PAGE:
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Biographical entry Wigg, Henry Carter junior (1845 - 1890)

MRCS Jan 19th 1869; FRCS Dec 9th 1869; MB Edin 1866; MD 1869; MD Melbourne (ad eundem) May 1st 1886

Born
1845
Norfolk
Died
7 February 1890
Occupation
General surgeon and Physician

Details

Born in Norfolk, the son of Henry Carter Wigg, senr; was taken out to Geelong, Australia, in January, 1853. He returned in 1859 to King's Lynn, was a pupil at Mr Lupton's school, and was so interested in chemistry as to perform the illustrative experiments after his master's lecture, becoming so absorbed as to be undisturbed by the plaudits of the audience.

He went on to University College, London, studied chemistry under Williamson, botany under Oliver, and won a prize given by Berkeley Hill for a clinical "Essay on Four Out-patients". He passed to Edinburgh University and graduated with the Inaugural Dissertation, "Physiological Action of Nitrobenzole", on Aug 1st, 1866, Sir David Brewster conferring the degree.

Returning to University College, he obtained the first Certificate of Honour and Gold Medal in Medical Jurisprudence in 1865, and the Filter Exhibition of £30 for proficiency in Pathological Anatomy in 1866, also the first Certificate of Honour and the Gold Medal in the same subject in December, 1866. In 1869 Wigg took the MRCS and FRCS, apropos of which his father quoted Erichsen's Eulogy on the College of Surgeons:

"The medical profession can boast of no greater institution of a purely educational and scientific character than the Royal College of Surgeons of England, whether as regards the scientific value of its magnificent museum, the extent of its library, the importance of its endowed lectureships, the vastness of its acquired wealth or the yearly increasing number for its diploma. It is beyond rivalry in Great Britain and it is without an equal in the world."

He learnt at Edinburgh the method of acupressure advocated by Sir James Simpson, and from holding a locum tenens at Hecklington, Warwick, Stratford-on-Avon, and other places, he gained experience of English country practice. He was fond of music, and began to write poetry.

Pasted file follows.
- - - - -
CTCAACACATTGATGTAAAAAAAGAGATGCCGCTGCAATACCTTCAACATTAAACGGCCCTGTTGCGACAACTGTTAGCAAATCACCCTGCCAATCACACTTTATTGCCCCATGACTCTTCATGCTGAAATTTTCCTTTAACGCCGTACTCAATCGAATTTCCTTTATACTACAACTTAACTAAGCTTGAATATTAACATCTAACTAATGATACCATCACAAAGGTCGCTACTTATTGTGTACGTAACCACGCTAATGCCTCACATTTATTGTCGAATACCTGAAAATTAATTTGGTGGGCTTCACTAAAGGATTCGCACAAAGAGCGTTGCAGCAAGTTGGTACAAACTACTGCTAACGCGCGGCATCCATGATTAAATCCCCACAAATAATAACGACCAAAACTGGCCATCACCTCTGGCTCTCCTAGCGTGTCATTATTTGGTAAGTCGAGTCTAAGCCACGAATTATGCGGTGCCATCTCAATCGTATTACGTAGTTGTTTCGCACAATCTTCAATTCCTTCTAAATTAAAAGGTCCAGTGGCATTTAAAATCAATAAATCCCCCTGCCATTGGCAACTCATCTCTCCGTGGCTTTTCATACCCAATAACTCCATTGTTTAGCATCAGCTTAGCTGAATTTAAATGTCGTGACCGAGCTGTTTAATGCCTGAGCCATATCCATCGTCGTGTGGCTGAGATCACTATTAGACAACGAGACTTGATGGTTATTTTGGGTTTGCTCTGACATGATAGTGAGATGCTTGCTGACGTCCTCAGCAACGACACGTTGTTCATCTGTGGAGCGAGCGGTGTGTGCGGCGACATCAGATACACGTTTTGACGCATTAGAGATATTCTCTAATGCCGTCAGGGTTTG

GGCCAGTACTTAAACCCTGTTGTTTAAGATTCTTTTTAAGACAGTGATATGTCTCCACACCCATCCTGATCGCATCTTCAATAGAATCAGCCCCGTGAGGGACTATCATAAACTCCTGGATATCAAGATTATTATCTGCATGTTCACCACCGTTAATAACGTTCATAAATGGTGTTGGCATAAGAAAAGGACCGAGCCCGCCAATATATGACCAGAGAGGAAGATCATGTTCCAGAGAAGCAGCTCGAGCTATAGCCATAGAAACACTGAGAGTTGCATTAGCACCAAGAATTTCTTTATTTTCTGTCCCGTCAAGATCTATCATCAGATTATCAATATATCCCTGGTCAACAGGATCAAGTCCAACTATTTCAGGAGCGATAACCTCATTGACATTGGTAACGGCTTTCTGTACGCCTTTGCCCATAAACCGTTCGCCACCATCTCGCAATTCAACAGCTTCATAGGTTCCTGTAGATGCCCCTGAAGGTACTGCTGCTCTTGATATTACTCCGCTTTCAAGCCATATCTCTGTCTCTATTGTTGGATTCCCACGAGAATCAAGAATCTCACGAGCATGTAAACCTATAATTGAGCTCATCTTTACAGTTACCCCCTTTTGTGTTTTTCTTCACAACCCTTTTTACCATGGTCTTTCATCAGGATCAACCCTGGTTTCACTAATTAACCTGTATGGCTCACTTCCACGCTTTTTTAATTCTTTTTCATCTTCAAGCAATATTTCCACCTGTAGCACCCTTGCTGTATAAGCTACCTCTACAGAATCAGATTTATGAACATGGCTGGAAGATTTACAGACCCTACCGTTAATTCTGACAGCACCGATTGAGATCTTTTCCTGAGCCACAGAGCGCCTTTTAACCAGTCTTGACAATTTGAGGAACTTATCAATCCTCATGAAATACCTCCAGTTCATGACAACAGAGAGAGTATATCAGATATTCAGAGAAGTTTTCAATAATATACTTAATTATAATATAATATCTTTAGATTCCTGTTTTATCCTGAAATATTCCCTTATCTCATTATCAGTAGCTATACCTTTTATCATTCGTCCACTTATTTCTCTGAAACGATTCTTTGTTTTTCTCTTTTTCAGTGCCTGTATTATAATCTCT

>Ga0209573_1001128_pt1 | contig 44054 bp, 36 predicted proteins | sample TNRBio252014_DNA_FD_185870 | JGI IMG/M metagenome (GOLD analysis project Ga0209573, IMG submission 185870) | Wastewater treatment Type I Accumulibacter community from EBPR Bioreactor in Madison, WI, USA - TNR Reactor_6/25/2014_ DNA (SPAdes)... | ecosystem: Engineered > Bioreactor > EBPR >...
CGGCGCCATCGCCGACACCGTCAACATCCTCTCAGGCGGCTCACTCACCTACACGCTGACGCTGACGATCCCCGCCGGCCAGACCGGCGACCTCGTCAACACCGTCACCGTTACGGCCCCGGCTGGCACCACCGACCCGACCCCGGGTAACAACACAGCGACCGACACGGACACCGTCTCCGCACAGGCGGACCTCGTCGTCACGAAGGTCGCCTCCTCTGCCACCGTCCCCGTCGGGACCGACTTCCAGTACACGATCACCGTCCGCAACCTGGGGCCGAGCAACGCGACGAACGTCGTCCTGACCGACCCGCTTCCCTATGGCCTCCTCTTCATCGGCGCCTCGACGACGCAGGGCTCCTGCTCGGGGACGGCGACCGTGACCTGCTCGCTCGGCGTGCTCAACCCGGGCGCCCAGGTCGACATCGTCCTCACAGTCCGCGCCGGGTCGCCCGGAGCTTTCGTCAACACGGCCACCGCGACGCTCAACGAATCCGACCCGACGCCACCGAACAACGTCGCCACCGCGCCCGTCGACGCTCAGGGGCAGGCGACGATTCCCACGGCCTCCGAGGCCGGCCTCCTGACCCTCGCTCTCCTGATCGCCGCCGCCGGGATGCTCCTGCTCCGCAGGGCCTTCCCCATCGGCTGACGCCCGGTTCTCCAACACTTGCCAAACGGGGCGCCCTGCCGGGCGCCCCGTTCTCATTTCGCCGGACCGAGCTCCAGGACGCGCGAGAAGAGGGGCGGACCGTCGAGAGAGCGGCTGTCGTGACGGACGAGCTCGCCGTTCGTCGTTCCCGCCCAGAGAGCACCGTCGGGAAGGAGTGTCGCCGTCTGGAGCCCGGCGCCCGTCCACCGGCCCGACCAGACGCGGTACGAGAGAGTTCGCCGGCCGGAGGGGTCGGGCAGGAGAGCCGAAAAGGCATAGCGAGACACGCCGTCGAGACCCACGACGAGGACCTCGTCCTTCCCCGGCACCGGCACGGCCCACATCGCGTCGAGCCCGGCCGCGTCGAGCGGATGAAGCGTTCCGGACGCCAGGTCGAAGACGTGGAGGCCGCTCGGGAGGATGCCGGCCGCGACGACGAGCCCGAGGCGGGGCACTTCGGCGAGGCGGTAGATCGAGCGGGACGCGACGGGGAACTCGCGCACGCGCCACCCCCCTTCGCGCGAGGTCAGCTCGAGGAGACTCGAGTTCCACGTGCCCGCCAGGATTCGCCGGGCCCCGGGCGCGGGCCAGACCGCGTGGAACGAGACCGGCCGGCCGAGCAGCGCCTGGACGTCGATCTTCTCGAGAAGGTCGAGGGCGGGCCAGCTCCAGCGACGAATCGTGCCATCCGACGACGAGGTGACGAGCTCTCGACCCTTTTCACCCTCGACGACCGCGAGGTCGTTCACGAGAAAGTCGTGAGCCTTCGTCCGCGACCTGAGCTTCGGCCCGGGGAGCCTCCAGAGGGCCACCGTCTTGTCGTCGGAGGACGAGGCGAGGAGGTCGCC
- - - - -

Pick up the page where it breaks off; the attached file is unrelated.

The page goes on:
In January, 1879, he sailed on board the Planet emigrant ship as Surgeon, with the care of 195 emigrants, and reached Brisbane after ninety-five days, where he presented a Report to the Secretary of the Queensland Government containing a list of drugs desirable for emigrant ships.

Wigg then started practice in Carlton, Melbourne, attended the Lying-in Hospital and Benevolent Asylum, and in April, 1871, was elected Physician to the Alfred Hospital. He resigned this post in the following November for that of Physician to the Hospital for Sick Children. He was active in getting this hospital transferred in 1893 to a more suitable building belonging to Sir Redmond Barry in Pelham Street, and in 1876 succeeded in persuading the Hospital Committee to allow the University students to attend his clinic there.

His practice rapidly increased, and in addition to his ordinary work he added to it by giving lectures on first-aid to the railwaymen.

His health having failed in 1882, he resigned his appointments and travelled to Europe via Ceylon, became interested in architecture, and returned to Australia at the end of 1883.

In 1878 he gave evidence in favour of the Contagious (Venereal) Diseases Legislation from experience derived from attendance at the Sick Children's Hospital and the grave effects of inherited syphilis. In 1888 the plague of rabbits gave rise to the offer by the New South Wales Government of a prize of £25,000, and Pasteur dispatched two assistants for the purpose of experimenting on the dissemination of fowl cholera. Wigg opposed the experiment, and was instrumental in getting the Royal Society of Victoria to advise the Government to refuse permission as involving danger to human life; moreover, the experiments carried out on Rodd Island, Sydney, were negative in results. Among about 1400 other schemes a rabbit-proof fencing was devised, but the rabbits burrowed underneath it.

In 1889 Wigg went on a visit to a friend in Queensland, and was interested in a Benevolent Asylum at Dunwich Stradbroke Island, where 520 inmates built and lived in bark cottages, and grew bananas and oranges in gardens. He returned apparently in good health, but after rowing and taking a ten-mile walk he ruptured a blood-vessel, and died on Feb 7th, 1890. In Memoriam was published by his father, Henry Carter Wigg, senr, in 1890. It contains a photograph.

The Royal College of Surgeons of England